The chief telecommunications engineer of the Hong Kong police force has been given a suspended sentence for falsifying a document in order to receive housing benefits from the government.

The discovery was made during an integrity check whilst he was under consideration to become the undersecretary for information and technology in 2015. He was handed down a nine-month jail sentence on Thursday, suspended for two years.

Wong Chun-kau, 58, previously pleaded guilty to the crime. He claimed in a 1997 document that he was single and received, as a result, a downpayment loan and home financing allowances totalling over HK$1.9 million. Wong was married in the US in August 1994.

He also hid the fact that his wife had already received housing benefits from her work at HSBC.

His defence lawyer Senior Counsel Gerard McCoy previously said in mitigation that Wong surrendered himself to the police when the falsified document was found.

McCoy argued that Wong made significant contributions to the police force and to Hong Kong by designing a globally-renowned police communication system.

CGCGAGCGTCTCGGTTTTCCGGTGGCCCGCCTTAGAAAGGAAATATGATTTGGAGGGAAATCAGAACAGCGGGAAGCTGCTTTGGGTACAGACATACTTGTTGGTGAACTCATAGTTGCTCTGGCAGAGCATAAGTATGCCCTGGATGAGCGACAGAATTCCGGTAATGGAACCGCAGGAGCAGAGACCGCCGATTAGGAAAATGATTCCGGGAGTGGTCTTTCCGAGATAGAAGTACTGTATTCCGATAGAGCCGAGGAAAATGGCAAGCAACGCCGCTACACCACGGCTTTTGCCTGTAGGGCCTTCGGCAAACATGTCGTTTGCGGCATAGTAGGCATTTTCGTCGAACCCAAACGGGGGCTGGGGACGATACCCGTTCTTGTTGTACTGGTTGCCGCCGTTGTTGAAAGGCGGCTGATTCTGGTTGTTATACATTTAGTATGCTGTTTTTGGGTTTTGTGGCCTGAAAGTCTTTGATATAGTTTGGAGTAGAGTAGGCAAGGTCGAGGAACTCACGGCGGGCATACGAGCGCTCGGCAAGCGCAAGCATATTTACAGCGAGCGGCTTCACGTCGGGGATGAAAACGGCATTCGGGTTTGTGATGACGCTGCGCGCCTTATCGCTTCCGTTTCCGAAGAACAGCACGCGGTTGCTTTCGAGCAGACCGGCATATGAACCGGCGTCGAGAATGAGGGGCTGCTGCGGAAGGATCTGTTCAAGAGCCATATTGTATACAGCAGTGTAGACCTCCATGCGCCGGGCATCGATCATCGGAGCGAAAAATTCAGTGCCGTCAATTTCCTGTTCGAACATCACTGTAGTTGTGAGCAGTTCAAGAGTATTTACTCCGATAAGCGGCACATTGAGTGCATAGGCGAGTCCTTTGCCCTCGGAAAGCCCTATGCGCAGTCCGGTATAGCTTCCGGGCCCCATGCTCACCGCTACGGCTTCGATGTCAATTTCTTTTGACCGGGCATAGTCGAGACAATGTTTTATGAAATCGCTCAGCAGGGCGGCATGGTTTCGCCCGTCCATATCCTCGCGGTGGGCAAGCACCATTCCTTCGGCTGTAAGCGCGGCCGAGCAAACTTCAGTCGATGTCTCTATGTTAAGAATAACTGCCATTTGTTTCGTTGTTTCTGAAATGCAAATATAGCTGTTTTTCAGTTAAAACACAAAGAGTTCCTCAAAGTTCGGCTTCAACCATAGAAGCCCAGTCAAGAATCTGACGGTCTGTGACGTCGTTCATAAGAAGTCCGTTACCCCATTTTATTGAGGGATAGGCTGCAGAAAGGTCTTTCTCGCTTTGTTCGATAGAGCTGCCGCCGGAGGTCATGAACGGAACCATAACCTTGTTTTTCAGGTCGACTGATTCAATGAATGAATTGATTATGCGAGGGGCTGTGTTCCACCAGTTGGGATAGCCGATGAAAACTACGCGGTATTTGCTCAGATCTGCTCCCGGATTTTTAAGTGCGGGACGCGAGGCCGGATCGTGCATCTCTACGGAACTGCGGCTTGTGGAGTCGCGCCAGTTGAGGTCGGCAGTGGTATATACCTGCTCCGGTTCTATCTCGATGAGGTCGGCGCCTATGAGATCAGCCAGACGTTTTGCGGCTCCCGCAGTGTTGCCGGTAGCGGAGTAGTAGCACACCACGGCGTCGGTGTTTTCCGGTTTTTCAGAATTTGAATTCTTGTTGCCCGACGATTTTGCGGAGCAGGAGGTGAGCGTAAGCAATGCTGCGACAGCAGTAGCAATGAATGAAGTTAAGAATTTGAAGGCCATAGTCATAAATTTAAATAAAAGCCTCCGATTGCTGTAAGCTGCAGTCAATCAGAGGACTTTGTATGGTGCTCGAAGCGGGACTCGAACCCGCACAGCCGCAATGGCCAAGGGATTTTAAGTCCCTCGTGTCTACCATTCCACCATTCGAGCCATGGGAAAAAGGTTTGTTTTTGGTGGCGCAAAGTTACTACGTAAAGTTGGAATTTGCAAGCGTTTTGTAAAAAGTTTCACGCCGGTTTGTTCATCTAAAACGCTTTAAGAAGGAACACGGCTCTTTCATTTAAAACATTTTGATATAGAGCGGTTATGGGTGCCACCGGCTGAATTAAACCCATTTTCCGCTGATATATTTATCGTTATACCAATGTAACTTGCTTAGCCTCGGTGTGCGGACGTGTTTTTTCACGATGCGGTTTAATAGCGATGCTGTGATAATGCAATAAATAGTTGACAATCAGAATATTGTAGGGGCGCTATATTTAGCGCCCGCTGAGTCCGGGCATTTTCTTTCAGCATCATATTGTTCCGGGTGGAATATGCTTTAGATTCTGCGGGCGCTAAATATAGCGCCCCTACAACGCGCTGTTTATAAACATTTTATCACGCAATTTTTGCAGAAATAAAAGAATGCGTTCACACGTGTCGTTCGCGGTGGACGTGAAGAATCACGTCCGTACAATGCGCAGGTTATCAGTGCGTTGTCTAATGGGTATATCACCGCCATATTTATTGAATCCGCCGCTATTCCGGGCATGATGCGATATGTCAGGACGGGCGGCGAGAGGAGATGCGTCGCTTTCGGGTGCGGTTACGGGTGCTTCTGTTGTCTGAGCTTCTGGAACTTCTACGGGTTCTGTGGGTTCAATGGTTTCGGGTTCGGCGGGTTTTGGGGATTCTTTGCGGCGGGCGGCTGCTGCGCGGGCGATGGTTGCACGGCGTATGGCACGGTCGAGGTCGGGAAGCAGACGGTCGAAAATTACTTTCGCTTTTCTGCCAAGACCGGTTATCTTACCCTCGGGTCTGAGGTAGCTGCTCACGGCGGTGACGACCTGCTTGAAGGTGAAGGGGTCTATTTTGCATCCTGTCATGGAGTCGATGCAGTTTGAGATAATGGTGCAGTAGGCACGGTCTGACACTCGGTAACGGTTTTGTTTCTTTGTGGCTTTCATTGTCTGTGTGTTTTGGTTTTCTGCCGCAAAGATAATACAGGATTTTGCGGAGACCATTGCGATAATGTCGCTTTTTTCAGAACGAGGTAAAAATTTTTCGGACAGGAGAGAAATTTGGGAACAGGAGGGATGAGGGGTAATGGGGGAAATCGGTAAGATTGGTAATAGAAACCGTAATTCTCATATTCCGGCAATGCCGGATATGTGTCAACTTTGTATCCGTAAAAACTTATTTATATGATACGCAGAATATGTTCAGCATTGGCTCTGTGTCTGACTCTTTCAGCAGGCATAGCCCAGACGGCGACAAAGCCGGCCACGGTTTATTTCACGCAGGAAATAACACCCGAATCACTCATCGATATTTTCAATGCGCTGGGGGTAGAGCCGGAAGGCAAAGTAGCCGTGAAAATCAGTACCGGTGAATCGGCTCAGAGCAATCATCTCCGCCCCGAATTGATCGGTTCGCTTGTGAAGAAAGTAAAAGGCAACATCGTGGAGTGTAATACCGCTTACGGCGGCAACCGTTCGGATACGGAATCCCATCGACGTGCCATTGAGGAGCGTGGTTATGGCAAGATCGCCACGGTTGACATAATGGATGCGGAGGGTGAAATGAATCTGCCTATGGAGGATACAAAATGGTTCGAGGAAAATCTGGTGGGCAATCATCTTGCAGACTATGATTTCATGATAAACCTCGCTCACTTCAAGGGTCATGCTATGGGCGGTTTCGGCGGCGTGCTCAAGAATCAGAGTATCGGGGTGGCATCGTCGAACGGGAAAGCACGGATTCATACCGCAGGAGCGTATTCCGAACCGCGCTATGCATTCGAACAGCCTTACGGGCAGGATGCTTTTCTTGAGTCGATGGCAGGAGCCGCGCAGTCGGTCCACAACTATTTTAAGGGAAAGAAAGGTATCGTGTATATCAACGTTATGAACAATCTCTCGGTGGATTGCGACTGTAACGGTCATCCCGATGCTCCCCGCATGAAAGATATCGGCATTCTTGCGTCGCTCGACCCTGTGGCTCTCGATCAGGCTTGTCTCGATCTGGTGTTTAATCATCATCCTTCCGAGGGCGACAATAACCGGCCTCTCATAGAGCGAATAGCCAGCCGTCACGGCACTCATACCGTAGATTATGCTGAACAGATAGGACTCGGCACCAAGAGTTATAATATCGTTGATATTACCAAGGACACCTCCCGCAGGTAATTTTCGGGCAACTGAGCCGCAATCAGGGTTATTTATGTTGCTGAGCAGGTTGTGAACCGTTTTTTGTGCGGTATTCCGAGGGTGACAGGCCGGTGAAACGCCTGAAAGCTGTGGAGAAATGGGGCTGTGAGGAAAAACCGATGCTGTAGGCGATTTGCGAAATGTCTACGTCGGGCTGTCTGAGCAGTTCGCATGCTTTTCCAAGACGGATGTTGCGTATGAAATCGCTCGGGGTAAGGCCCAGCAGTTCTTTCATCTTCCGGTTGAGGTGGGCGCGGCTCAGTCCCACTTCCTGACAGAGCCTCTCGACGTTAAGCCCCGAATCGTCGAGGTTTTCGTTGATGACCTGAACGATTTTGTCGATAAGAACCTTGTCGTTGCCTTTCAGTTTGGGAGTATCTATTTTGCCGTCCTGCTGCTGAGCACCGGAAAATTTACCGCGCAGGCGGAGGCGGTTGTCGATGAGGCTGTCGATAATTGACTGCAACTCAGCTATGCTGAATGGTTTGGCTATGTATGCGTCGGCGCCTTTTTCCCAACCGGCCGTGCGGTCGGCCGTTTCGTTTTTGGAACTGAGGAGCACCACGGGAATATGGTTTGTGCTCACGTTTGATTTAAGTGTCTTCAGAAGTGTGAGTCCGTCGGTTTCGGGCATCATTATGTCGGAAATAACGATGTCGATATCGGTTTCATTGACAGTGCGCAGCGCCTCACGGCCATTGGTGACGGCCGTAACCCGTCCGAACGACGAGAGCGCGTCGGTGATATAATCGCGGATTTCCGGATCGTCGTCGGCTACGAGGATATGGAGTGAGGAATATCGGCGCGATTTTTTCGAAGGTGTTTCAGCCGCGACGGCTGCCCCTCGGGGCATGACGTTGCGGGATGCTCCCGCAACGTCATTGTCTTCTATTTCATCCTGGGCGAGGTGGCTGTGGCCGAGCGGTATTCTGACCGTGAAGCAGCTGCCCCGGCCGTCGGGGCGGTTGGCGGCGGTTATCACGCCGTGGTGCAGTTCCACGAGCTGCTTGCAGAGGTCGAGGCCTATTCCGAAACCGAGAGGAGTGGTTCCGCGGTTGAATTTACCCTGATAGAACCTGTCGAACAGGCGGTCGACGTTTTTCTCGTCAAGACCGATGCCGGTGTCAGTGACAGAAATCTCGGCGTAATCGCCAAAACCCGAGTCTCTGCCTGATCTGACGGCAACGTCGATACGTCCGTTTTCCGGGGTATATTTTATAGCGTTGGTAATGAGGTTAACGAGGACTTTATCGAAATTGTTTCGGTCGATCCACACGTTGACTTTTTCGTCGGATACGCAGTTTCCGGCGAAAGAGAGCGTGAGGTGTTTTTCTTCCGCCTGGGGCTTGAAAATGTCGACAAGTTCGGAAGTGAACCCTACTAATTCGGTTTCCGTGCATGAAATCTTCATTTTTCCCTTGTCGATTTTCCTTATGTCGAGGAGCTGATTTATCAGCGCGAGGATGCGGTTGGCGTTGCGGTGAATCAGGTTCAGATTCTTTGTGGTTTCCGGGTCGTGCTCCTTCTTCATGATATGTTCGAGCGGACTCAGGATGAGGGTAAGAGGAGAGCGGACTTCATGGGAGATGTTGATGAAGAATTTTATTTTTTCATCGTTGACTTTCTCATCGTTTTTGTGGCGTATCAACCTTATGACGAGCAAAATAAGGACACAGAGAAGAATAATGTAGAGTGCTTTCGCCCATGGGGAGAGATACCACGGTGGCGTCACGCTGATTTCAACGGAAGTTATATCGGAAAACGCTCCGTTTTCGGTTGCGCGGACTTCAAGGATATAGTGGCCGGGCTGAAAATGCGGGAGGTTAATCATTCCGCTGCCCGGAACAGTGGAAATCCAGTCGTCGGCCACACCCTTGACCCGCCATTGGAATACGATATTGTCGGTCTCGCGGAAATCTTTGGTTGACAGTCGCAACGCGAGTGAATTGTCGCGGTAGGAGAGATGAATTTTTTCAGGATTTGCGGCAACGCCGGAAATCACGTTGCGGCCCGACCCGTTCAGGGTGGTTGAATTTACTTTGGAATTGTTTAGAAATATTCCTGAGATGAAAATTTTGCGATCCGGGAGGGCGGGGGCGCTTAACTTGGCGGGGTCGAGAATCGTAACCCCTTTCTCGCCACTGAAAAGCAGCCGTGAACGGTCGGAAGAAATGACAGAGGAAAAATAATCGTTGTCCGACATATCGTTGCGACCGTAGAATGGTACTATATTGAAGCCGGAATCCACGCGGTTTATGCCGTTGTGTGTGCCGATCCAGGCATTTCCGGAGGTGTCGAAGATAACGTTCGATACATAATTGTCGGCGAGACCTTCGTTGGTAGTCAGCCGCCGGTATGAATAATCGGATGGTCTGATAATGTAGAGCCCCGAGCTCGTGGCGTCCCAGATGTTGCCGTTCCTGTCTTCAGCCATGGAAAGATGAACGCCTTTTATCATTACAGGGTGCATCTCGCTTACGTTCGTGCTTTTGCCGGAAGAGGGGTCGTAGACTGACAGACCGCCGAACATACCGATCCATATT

He said Wong – who has been suspended from his position – will likely lose HK$8.2 million in retirement payments as well as HK$50,000 in pension payments each month if he is removed from his post. But he added that Wong still decided to plead guilty in order to show genuine remorse.

File photo: Eastern Law Courts Building.

Magistrate Cheung Kit-yee said senior officials who defrauded the government to receive housing loans and allowances normally deserved custodial sentences.

But the magistrate added that she meted out a suspended sentence to the defendant after taking into account his guilty plea, his full repayment made to the government, and other mitigating factors.

According to the Independent Commission Against Corruption, which charged Wong, the case arose from a complaint referred by the government’s Treasury. Subsequent ICAC enquiries revealed the alleged offence.

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Kris Cheng

Kris Cheng is a Hong Kong journalist with an interest in local politics. His work has been featured in Washington Post, Public Radio International, Hong Kong Economic Times and others. He has a BSSc in Sociology from the Chinese University of Hong Kong. Kris is HKFP's Editorial Director.